NEW OWNER APPEARS, INSISTING CONTRACT IS STILL VALID

Interblue reloaded

THE SOAP OPERA that is Interblue Group, and the saga of its purchase of Slovakia’s excess carbon dioxide emissions quotas, continues to run. In the story so far the obscure US-based firm which bought Slovakia’s quotas at a bargain-basement price in 2008 – and at the same time locked Slovakia into a disadvantageous option on future sales – late last year apparently morphed into a Swiss company. During discussions to determine whether the Swiss company really was the legal successor to its US-based predecessor its authorised representative resigned after suffering what she claims was a concussion during an encounter with a Slovak TV crew in January. Interblue’s subsequent silence led Slovakia’s Environment Ministry to announce that it considered the deal with Interblue Group dead. Now, less than a week after that announcement, a new owner has emerged from the murk to insist that the deal is alive and might even progress.

THE SOAP OPERA that is Interblue Group, and the saga of its purchase of Slovakia’s excess carbon dioxide emissions quotas, continues to run. In the story so far the obscure US-based firm which bought Slovakia’s quotas at a bargain-basement price in 2008 – and at the same time locked Slovakia into a disadvantageous option on future sales – late last year apparently morphed into a Swiss company. During discussions to determine whether the Swiss company really was the legal successor to its US-based predecessor its authorised representative resigned after suffering what she claims was a concussion during an encounter with a Slovak TV crew in January. Interblue’s subsequent silence led Slovakia’s Environment Ministry to announce that it considered the deal with Interblue Group dead. Now, less than a week after that announcement, a new owner has emerged from the murk to insist that the deal is alive and might even progress.

“I have purchased Interblue Group Europe AG as my personal investment and I am its sole owner,” announced Milan Ružička on March 9, adding that the process of registering the changes he announced was currently taking place. “Despite everything that accompanied the transaction I consider this deal a normal one.”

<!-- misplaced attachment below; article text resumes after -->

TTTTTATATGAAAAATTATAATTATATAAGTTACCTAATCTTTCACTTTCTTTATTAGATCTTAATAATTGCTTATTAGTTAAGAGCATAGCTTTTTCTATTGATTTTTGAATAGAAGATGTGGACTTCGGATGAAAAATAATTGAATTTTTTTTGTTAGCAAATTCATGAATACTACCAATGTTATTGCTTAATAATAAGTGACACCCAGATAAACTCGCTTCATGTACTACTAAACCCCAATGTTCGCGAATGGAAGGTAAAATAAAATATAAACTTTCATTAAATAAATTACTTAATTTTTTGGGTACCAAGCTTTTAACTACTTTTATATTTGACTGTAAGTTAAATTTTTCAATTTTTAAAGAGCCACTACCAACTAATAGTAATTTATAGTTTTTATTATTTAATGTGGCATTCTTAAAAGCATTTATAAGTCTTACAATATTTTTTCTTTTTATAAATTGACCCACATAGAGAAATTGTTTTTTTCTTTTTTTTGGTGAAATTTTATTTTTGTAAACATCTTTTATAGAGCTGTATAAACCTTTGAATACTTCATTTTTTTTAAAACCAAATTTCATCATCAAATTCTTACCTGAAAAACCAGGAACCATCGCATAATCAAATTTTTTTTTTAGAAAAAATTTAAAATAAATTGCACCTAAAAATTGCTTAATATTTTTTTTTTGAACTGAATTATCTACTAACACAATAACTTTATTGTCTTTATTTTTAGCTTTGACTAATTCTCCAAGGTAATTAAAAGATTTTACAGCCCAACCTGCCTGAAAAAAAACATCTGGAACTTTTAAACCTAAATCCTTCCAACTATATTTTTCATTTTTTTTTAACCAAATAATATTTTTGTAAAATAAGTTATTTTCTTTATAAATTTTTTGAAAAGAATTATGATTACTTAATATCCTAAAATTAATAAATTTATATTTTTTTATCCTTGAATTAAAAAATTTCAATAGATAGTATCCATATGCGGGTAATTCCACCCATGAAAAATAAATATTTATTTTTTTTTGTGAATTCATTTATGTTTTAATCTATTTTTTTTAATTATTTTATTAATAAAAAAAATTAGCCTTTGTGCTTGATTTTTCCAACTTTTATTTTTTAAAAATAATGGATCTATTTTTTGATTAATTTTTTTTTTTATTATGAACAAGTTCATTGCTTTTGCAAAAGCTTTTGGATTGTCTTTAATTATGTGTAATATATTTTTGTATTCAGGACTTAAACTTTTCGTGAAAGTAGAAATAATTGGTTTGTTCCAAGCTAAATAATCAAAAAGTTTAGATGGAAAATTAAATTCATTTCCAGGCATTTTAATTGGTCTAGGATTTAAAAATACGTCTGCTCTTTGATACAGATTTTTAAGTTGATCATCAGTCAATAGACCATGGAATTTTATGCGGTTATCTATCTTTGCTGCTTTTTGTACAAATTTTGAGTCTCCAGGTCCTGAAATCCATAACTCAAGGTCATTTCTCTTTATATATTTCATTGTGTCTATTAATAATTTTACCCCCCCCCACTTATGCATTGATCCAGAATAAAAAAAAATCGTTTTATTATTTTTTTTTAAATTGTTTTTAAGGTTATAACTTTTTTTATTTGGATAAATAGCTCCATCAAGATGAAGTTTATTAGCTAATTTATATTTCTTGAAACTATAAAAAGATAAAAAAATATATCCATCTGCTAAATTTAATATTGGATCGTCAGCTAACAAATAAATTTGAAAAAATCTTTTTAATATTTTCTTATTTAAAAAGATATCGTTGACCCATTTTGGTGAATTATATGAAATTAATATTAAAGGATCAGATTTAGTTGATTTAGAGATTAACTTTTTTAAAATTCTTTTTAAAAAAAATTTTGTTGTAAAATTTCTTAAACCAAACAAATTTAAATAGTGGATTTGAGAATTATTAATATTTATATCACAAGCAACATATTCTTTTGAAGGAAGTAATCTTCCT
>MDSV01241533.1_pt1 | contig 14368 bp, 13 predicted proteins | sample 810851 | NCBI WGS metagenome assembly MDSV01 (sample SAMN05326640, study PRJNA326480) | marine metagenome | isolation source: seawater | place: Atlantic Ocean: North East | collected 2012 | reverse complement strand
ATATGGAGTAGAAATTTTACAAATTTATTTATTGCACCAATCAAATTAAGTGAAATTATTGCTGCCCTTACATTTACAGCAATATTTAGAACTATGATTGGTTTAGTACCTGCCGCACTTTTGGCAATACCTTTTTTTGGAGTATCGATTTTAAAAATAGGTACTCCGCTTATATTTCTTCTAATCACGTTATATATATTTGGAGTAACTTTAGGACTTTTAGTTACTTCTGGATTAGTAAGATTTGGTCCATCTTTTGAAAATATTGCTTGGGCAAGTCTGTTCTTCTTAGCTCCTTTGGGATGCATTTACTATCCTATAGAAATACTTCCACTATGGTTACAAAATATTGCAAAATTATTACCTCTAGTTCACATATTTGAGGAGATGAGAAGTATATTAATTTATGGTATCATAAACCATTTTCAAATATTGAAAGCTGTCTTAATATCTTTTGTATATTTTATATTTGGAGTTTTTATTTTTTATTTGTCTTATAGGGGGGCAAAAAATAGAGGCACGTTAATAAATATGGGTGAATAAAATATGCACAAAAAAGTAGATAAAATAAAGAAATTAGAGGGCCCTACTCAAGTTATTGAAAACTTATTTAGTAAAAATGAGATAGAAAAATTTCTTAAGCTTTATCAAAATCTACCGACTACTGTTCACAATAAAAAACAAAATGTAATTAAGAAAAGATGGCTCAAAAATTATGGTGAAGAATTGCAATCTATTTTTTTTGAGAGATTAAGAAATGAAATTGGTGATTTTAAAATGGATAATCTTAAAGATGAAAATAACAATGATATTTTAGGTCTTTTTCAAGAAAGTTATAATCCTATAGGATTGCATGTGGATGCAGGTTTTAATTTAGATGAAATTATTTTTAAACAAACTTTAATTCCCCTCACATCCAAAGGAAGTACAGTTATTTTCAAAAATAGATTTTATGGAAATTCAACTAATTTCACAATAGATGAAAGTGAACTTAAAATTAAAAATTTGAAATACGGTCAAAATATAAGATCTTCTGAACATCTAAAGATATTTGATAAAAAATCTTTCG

A trio of representatives including the alleged new owner threw a press conference in Bratislava but did not present the media with any evidence to prove that Interblue Group Europe is the legitimate successor of the US-based firm Interblue Group. Despite this, they declared the contract to be still valid.

“On the 20th of February I decided that I consider the contract terminated,” Slovak Environment Minister Jozef Medveď said on March 3, suggesting that no documents confirming a transfer of ownership rights and obligations to Interblue Group Europe, a Switzerland-based company, had been submitted to the ministry up to that date.

František Jakoubek, who described himself at the press conference as Interblue’s project manager, said that the firm is fully aware of its obligations flowing from the contract and is ready to meet them.

The Environment Ministry has so far been unsuccessful in collecting a €15-million bonus payment that it believes it is entitled to from Interblue.

The original contract included a clause stipulating that if Slovakia spent the funds from the original sale of quotas – to emit 15 million tonnes of greenhouse gases – within the ‘Green Investment Scheme’ (GIS), i.e. for environmental projects, the country would be eligible for a bonus payment of €1 per tonne.